This is a guest post by Lauren Roszak, Manager of Youth & Family Programs in the Library’s Informal Learning Office.
As the snow starts to melt and trees begin to bud, those of us in the Capital city know that spring is right around the corner. The Library of Congress will celebrate this special season with Japanese Culture Day on Saturday, April 9th. Our free, public event is part of the citywide National Cherry Blossom Festival. Japanese Culture Day, from 10 a.m. to 3 p.m. in the Jefferson Building, will feature taiko drumming, karate demonstrations, an origami-making activity, kamishibai storytelling, and a display of Japanese woodblock prints from the Library collections. All activities are free and open to the public with timed ticked entry. You can learn more about visiting and reserve tickets here.
Each spring, D.C. celebrates our Japanese cherry trees gifted from the city of Tokyo in 1912. While many of the cherry trees along the tidal basin are younger, replacement trees, two of the original trees gifted in 1912 are on the grounds of the Library of Congress. To learn more, I reached out to the Library Buildings and Grounds team who take expert care of the gardens and grounds of the Library. They are the caretakers of these two cherry trees, and their work is a good reminder that there are special, historic treasures outside of the Library buildings that we care for, too.
Rob Gimpel, Gardener Assistant Supervisor, shared some interesting information with me. Our trees are Yoshino Cherry, or Japanese Flowering Cherry. This type of cherry tree is a hybrid of multiple species, not a single species. Cherry trees are from the genus Prunus, which has over 400 species, and includes plums, peaches, apricots, and almonds, in addition to all of the species of cherry.
I asked Rob if it is difficult to care for trees planted here from another part of the world. He noted that the climate in D.C. is roughly comparable to the climate in Tokyo, and we have other native varieties of cherry trees that already grow here. They do keep a careful eye on these two trees because of their historical importance, though.
Rob told me that within the last 30 years, the National Park Service decided that all of the replacement plantings along the Tidal Basin should be propagated from the original gift trees. The Park Service sought out original trees that went to other locations, and ours was one of those identified. Cuttings were taken from our cherry tree, propagated, and planted back at the Tidal Basin! How exciting to learn that the trees at the Library are helping to support the future of the cherry blossoms around the city.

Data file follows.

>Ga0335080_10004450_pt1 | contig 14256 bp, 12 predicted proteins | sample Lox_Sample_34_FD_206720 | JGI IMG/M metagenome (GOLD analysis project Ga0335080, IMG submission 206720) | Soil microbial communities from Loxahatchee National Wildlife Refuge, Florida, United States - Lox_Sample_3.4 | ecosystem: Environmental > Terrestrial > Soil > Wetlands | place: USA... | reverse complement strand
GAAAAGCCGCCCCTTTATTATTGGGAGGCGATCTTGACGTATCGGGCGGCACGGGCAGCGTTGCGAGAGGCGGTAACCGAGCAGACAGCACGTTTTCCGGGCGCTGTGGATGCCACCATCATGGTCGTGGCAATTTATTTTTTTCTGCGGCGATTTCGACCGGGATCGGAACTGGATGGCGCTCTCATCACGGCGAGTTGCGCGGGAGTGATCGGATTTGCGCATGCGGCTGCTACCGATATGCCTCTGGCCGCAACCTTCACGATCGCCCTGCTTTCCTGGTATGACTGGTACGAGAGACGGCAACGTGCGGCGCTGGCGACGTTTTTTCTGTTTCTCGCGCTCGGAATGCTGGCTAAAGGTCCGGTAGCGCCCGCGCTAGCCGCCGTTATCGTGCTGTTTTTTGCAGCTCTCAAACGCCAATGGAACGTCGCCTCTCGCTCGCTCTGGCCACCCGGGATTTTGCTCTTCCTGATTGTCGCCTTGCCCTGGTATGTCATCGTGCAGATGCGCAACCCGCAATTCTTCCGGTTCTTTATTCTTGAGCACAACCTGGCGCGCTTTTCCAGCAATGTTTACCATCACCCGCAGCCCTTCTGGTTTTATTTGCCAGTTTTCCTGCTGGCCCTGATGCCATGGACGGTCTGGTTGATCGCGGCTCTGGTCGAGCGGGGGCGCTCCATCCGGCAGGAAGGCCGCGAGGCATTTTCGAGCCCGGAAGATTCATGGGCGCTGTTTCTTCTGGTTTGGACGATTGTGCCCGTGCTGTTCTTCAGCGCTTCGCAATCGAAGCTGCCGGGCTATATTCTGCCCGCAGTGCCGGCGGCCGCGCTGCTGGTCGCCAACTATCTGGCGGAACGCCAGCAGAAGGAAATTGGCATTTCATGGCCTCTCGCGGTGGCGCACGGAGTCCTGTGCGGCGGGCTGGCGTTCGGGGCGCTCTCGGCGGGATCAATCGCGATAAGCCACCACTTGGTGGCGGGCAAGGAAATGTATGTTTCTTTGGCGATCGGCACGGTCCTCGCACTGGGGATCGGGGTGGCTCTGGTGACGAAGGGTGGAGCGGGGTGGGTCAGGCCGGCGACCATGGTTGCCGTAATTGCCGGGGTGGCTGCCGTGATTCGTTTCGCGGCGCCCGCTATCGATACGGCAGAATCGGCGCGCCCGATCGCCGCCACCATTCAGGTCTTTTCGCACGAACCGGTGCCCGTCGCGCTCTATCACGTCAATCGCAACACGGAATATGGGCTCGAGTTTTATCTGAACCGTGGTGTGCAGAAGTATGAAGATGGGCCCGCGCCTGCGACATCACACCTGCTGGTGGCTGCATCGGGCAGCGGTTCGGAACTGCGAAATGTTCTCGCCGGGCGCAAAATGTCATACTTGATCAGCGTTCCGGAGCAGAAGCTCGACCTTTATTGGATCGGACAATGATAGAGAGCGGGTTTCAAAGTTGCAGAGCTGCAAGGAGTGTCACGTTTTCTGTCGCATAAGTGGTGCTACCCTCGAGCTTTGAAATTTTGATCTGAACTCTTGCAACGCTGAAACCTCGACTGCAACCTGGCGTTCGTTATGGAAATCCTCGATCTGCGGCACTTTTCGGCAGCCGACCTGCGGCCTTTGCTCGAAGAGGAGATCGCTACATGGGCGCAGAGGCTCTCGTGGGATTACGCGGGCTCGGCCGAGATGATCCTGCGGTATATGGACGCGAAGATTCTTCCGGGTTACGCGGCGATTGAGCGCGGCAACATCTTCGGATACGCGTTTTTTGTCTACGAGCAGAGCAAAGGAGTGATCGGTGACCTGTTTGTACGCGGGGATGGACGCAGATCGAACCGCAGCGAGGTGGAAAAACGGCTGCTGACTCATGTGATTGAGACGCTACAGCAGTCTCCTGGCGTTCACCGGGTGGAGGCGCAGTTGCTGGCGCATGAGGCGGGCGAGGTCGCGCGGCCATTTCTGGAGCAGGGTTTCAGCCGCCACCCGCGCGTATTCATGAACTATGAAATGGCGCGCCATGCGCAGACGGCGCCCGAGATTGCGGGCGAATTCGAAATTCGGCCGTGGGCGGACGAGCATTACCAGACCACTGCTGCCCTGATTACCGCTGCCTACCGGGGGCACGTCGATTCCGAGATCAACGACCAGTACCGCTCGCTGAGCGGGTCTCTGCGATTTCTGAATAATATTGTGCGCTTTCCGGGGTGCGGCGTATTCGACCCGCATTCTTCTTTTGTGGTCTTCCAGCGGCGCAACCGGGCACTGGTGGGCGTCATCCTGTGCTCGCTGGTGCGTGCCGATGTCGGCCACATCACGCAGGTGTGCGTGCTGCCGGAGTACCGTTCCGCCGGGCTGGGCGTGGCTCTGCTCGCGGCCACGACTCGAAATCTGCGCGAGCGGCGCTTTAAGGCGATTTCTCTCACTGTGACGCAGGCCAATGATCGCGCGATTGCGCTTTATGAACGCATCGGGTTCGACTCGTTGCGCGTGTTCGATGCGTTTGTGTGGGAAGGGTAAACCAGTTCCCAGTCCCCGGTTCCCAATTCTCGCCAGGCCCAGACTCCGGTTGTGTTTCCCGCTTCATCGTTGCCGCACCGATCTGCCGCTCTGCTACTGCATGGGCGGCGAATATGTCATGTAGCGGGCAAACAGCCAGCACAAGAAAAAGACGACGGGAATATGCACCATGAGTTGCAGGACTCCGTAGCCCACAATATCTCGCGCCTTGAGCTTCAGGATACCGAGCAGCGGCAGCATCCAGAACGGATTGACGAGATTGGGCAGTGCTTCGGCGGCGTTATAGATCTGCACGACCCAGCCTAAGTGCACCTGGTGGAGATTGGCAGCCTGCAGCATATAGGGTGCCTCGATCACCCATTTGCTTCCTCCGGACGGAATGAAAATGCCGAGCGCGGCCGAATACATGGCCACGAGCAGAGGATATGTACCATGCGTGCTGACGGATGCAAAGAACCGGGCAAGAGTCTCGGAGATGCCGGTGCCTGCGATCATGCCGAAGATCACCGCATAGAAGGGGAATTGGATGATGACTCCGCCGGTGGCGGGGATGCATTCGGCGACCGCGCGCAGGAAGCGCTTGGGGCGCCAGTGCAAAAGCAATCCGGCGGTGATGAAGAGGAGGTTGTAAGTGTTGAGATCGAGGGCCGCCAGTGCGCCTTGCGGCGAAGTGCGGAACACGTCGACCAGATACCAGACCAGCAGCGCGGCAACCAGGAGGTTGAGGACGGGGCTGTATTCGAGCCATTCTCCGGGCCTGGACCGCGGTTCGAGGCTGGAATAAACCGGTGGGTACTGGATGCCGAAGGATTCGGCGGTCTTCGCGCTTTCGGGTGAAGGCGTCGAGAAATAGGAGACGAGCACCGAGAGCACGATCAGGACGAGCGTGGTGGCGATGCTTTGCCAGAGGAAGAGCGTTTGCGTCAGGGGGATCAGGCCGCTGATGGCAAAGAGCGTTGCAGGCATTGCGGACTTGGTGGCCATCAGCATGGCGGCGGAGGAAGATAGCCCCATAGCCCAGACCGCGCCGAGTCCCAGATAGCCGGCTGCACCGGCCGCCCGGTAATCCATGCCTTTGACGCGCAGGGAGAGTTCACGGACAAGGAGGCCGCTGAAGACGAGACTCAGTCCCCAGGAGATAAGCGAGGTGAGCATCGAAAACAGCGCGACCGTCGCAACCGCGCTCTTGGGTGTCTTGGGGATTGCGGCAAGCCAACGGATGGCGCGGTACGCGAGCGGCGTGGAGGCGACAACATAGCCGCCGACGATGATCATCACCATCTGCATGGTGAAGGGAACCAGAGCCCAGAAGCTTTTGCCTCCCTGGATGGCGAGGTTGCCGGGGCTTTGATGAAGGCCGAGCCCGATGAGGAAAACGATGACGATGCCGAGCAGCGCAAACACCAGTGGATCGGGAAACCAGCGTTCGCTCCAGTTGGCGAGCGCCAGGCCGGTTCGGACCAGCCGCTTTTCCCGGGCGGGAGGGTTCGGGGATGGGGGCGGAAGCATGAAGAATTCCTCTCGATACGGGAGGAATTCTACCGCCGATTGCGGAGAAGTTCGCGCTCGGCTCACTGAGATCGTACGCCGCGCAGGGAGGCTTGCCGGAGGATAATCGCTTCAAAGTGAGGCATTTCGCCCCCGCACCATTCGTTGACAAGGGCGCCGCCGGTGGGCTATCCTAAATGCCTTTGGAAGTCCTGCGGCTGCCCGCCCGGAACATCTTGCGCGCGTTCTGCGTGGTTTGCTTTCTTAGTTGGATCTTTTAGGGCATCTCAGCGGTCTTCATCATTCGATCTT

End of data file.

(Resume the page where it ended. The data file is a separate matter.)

If you are in Washington, D.C. on April 9th, I encourage you to join us for Japanese Culture Day by getting a ticket here. Enjoy activities and speak with librarians, educators, and our special guests inside the building. Be sure to explore outside, too. You may see Rob and his team taking care of our treasured trees.
If you’re not here, not to worry! We will have two cherry blossom-themed events that week online, too. Mari Nakahara, co-author of the book Cherry Blossom: Sakura Collections from the Library of Congress, will lead two webinars:
On April 6 at 7pm, in a webinar titled “Object Lesson: Exploring Cherry Blossom Varieties,” Mari will offer a close-up exploration of exquisite watercolor illustrations of the 1912 gift of cherry blossom trees from the city of Tokyo to Washington, D.C. to increase your visual recognition of cherry blossoms each spring.
On April 7 at 7pm, in “Object Lesson: One Man’s Life Dedicated to Peace,” Mari will introduce the Library collections related to former Japanese Ambassador Hirosi Saito. His granddaughter Tomiko Kagei will also join the conversation.
On April 8 at 7 pm, in “Object Lesson: Seasonal Appreciations in Japanese Visual Art,” the Library’s Fine Print Curator Katherine Blood will share woodblocks from the Library’s Japanese print collection reflect recurring seasonal celebrations of springtime cherry blossoms, summer fireflies, bright autumn foliage, winter snow and more, including related, recently acquired prints, drawings and posters. Registration is required at:
For more information on Washington’s cherry trees, the historical significance of cherry blossoms in Japan, and their continuing resonance in American culture and for Washingtonians in particular, explore the exhibition Sakura: Cherry Blossoms as Living Symbols of Friendship or this recorded event from the Library’s Asian Division, “A Story in Layers: Japanese Woodblock Prints.”